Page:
Toshiko Mori Architect + Johnston Marklee + Preston Scott Cohen with Simons Architects, Cross Cultural Community Services, Arup, Buro Happold, Hargreaves Jones, and WeShouldDoItAll
Description from the architects: "Our proposal fulfills the PMA’s Art for All mission through generous community spaces interwoven with 21st century galleries in a campus setting. Our design combines the urban scale of downtown in generous galleries with intimate settings at the visitor scale in new harbor spaces and a living room for local communities. The diaphanous building evokes Maine’s historic marine industry buildings as well as the artist studio typology while remaining flexible, adaptive, and future-forward.
The unique quality of Maine’s natural light is a source of inspiration for Maine’s artists. Our scheme invites visitors to experience this light in an authentic way. The sawtooth skylights and glazed facades filter light into the interior galleries and community spaces, while the porous atrium informally flows between the north and south entries, the new building, Payson, McLellan and Clapp House.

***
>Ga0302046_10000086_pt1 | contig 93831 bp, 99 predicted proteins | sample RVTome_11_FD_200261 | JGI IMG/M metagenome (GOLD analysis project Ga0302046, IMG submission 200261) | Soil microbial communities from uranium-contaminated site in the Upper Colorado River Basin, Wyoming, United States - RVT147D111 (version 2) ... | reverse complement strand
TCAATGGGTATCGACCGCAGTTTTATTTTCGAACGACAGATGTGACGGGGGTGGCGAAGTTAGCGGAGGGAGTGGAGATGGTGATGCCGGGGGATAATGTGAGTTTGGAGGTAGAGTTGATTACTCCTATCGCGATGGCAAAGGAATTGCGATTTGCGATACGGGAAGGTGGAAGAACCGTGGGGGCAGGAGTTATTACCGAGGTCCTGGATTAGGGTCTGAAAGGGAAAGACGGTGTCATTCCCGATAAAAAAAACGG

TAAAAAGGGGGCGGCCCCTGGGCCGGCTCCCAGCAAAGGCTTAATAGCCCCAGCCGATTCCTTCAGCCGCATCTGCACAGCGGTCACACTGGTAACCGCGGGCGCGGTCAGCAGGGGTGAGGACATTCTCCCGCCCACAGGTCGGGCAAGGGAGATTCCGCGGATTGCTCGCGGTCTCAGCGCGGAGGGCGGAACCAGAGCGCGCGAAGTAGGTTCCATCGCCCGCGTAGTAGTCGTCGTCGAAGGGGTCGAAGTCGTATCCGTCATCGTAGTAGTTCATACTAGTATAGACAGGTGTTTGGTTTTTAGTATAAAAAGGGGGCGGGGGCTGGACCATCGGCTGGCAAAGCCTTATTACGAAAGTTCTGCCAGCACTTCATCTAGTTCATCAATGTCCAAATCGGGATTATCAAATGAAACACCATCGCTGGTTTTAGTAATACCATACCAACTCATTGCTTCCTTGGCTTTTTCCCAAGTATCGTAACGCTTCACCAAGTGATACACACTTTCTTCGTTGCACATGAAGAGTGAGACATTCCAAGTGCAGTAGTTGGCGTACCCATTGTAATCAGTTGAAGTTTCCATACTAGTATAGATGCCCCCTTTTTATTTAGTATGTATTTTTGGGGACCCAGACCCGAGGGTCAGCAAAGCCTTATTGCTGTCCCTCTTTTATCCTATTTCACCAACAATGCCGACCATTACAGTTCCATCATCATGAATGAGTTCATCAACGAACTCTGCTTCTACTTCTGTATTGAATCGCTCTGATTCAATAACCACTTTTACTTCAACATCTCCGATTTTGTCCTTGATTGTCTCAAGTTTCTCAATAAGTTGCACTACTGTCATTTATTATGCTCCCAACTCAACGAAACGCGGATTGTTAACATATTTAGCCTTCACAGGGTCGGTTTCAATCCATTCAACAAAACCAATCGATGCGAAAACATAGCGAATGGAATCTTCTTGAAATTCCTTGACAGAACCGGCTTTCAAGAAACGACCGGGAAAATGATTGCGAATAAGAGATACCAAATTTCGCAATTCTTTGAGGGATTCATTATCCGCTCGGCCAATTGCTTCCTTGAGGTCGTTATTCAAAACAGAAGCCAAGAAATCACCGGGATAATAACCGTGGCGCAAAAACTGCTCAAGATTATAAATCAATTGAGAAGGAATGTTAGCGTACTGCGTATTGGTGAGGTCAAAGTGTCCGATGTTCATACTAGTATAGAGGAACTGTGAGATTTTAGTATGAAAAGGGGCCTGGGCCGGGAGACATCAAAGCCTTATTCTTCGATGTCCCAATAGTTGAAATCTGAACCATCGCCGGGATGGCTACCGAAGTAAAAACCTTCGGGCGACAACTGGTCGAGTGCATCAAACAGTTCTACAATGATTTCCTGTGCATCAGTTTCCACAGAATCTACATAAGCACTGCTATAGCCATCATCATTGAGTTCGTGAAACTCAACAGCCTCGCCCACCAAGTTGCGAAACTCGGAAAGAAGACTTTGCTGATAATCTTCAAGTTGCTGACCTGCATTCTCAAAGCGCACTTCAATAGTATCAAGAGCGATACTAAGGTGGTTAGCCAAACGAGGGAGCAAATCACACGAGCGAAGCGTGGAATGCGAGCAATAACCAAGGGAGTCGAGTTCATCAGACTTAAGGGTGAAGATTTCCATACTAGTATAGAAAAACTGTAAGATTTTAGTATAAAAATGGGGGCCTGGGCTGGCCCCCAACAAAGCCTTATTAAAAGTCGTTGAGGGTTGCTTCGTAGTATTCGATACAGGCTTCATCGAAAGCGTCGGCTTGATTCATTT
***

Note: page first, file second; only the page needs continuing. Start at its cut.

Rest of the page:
Artist Jeremy Frey guided our campus identity incorporating Wabanaki basket weave patterns into our facade. Birch thickets in the sculpture garden reflect the site’s indigenous history. We have integrated the original portico of 142 Free Street into our facade to honor its historic relationship with the Payson building and surrounding fabric. Our phased unification approach enhances the visitors’ experience of the campus while allowing for incremental adjustments.
Future visitors to the Portland Museum of Art will discover a new contemporary museum, experience connection to the historic center of Portland, and embody the integration of collections, community, and campus. Our vision for the Portland Museum of Art embodies a museum as a catalyst for change."